It's that time again. From Samoas to S'mores, Girl Scout cookies are back. But this year, people aren't just eating them. They're wearing them, or at least fabric representations of them.

"I never imagined it would actually be this magical," said Stefanie Ellis, public relations director for Girl Scouts of Western Washington.

To mark 100 years of cookie sales, Ellis challenged top local designers to create cookie-inspired clothing.

"Such a phenomenal milestone," Ellis said, "I feel like it is really worthy of a celebration like this."

The results are delicious. The S'more ensemble by Danial Webster is a tasty treat for the eyes.

"The biggest challenge was creating all the undercoat," Webster explained, "Because there's lots of layers, and trying to build it up so it would look lightweight and flowy, but not be a big mess."

Luly Yang is world-renowned for her upscale bridal apparel.

"I actually once had a line called champagne and chocolate," Yang said, " So I obviously am very inspired by food."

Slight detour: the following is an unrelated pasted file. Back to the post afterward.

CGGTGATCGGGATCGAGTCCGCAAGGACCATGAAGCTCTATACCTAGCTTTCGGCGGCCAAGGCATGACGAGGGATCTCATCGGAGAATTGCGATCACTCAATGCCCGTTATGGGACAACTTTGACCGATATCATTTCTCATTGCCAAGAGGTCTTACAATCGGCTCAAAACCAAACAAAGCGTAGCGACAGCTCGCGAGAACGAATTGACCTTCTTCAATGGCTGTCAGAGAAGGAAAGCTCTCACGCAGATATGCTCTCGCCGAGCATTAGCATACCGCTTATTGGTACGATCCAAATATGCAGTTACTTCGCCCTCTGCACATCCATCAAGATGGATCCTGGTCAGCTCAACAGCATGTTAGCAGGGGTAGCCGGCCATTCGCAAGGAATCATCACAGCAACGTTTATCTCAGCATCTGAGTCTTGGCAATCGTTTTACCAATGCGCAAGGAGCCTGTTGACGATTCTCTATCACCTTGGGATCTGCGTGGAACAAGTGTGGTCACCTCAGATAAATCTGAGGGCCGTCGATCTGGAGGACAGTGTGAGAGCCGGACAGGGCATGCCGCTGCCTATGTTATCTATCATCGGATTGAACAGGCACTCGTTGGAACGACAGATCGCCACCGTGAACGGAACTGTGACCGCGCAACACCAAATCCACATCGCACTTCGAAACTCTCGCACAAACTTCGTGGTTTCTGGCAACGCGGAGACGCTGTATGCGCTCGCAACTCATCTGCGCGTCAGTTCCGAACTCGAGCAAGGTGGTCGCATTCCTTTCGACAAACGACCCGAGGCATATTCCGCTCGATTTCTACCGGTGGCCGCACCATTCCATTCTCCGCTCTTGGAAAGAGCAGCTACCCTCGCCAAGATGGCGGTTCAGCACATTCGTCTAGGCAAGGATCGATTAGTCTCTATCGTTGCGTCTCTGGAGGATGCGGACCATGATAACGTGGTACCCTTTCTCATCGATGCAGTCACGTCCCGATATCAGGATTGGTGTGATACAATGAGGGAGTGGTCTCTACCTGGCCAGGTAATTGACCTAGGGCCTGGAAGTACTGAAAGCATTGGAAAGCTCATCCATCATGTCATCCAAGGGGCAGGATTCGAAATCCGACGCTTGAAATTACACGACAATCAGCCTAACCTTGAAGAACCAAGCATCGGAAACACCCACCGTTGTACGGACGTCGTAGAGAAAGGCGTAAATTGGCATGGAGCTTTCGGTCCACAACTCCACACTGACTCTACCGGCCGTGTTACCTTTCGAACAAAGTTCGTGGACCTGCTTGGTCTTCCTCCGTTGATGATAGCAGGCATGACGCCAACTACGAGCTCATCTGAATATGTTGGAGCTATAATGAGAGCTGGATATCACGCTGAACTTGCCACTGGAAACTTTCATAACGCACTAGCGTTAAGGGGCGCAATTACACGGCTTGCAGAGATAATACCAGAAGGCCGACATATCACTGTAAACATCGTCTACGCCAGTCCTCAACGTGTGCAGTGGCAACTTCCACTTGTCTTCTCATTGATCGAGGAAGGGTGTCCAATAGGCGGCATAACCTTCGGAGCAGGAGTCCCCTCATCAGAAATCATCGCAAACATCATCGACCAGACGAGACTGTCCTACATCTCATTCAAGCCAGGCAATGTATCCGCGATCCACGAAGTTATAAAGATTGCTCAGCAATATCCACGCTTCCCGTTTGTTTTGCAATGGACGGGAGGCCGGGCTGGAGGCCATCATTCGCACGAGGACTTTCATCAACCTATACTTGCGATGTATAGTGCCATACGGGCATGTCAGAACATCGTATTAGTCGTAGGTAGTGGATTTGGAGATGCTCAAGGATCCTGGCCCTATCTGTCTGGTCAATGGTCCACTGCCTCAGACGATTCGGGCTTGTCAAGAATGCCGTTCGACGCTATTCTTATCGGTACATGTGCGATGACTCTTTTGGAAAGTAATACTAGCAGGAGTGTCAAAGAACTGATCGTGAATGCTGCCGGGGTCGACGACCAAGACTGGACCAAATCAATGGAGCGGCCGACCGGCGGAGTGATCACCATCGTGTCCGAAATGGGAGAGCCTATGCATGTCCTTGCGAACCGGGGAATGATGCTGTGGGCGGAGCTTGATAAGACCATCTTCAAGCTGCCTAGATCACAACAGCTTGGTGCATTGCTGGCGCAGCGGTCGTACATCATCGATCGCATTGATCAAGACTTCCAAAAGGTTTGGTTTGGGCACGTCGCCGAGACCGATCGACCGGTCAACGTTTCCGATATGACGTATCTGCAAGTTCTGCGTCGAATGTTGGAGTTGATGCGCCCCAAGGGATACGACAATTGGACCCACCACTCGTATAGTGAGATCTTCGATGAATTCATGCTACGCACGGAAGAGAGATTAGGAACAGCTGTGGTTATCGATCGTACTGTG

Her homage to peanut butter Tagalongs sets the standard for cookie couture.

"So there's the chocolate, and there's the cookie," she said, pointing out various shades of fabric on the dress.

The purse by Patricia Raskin of Anne Sylvain was created using actual cookies.

Designer Casey Sagisi's Trefoils dress and pillow hat elevate standard shortbread to something spectacular.

From Jamie von Stratton's Thin Mint creation, to Rachel Vala's fairy gown with hand-embroidered cookie shapes, these flavorful fashions are celebrating a century of sweetness and proving that a good cookie never goes out of style.

Western Washington cookie sales begin this Friday, March 3.